CDC officials expand coronavirus screenings to include Philadelphia International Airport

PHILADELPHIA (WPVI) -- U.S. health officials said screenings for coronavirus have been expanded to include Philadelphia International Airport.

The CDC has already screened thousands for illness among passengers arriving from the epicenter of China's outbreak at five U.S. airports. Officials said they are expanding screenings of international travelers and taking other precautions but for now, they insist the risk to Americans is very low.

"At this point, Americans should not worry for their own safety," Health and Human Services Secretary Alex Azar told reporters Tuesday.

Along with Philadelphia, the screenings have been expanded to include Anchorage, Alaska; Boston; Dallas; Detroit; El Paso, Texas; Honolulu; Houston, Miami, Minneapolis; Newark, New Jersey; San Diego; Seattle; Washington, D.C. (Dulles); and San Juan.

There's no word yet on when screenings will start at Philadelphia International, but it will follow the same pattern.

"It will be a normal procedure, when a passenger presents themselves to customs and border protection, if they happen to have a travel itinerary that they have gone through that area, or if they present any type of symptoms, then they'll be referred to CDC and screened," said Keith Brune, Chief Operating Officer at Philadelphia International Airport.

United Airlines, British Airways and some other airlines have suspended flights to China and ABC News says the White House isn't ruling out suspending all flights to and from China.

So far, there are only 68 cases of the novel coronavirus outside China and though the virus is spreading rapidly in China, the World Health Organization say there's an all-out effort to keep it more cases from crossing borders.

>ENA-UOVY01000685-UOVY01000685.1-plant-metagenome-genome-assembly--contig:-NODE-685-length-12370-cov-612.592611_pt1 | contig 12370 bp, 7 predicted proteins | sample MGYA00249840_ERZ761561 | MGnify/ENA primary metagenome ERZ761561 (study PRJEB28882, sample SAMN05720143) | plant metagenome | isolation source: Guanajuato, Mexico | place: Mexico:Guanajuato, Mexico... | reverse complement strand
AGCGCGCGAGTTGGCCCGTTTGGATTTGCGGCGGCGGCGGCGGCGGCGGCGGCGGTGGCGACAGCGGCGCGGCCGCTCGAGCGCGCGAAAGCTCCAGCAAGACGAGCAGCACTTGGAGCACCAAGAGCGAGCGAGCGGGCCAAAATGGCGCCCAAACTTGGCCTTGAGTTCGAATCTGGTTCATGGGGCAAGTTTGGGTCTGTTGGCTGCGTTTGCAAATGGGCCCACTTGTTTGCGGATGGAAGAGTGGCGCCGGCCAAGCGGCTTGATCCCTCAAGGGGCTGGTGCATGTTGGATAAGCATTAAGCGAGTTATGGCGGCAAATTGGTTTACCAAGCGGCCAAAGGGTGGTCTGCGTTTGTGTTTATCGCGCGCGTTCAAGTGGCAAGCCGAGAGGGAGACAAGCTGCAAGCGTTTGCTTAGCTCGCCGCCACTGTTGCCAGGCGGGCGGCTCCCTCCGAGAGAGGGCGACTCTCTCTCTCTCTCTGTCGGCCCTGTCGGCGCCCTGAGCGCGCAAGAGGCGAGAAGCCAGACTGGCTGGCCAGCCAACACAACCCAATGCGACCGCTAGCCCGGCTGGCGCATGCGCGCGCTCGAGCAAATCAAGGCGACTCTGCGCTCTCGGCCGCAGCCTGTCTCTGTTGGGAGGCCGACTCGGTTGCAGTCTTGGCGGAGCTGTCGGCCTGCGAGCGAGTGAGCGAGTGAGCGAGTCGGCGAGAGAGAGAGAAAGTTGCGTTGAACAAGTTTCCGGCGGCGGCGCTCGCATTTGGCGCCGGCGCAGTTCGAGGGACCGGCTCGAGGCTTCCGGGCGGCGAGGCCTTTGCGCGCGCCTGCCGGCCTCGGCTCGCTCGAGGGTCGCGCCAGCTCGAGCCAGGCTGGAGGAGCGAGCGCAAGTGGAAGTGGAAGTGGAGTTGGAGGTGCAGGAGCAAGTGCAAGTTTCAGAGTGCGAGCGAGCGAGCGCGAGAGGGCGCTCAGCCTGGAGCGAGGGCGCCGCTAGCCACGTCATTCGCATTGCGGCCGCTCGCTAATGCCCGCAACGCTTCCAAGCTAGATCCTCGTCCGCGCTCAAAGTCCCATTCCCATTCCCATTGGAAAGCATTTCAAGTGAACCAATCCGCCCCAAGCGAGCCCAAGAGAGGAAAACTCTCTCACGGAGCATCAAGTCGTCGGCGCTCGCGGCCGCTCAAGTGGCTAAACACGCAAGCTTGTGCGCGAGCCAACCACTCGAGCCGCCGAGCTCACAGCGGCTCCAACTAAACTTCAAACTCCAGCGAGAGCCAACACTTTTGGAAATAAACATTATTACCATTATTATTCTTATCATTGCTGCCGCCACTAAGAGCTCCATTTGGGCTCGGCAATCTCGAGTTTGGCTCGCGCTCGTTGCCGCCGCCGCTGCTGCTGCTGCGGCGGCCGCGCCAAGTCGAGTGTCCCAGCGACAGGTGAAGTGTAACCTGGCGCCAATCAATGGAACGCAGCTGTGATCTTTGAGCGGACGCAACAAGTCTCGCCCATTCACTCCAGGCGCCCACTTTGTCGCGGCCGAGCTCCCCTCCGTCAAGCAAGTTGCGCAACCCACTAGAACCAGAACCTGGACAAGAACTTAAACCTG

"All of our guidance is focusing on limiting human-to-human transmission, isolating patients and cases early, and making sure that detection takes place, caring for them optimally, and preventing any onward spread, and international spread," said Dr. Maria Van Kerkhove from the World Health Organization.

China has confirmed more than 4,500 people with the respiratory illness, which in severe cases can cause pneumonia, with dozens more counted in other countries. In the U.S. so far, there are five confirmed patients, all of whom had traveled to the hardest-hit part of China - and no sign that they have spread the illness to anyone around them.

Still, the Centers for Disease Control and Prevention wants to send its own scientists to visit China for a first-hand look try to answer those questions. On Tuesday, the World Health Organization said it hopes to send in international experts soon.

With an incubation period of anywhere from two to 14 days, travelers may arrive showing no symptoms. But CDC's Dr. Nancy Messonnier said the screenings are an opportunity to educate travelers that if they start feeling sick - with a fever, cough or flu-like symptoms - after returning from an outbreak zone, they should contact their doctor. That's exactly what the first U.S. patients did.

Azar said he has directed $105 million to fight the outbreak. Among the next steps, the CDC developed a test for the virus and aims to make it usable by state health departments, to speed diagnosis of suspected cases. Research also is underway to develop a vaccine or treatment.

The Associated Press has contributed to this report.
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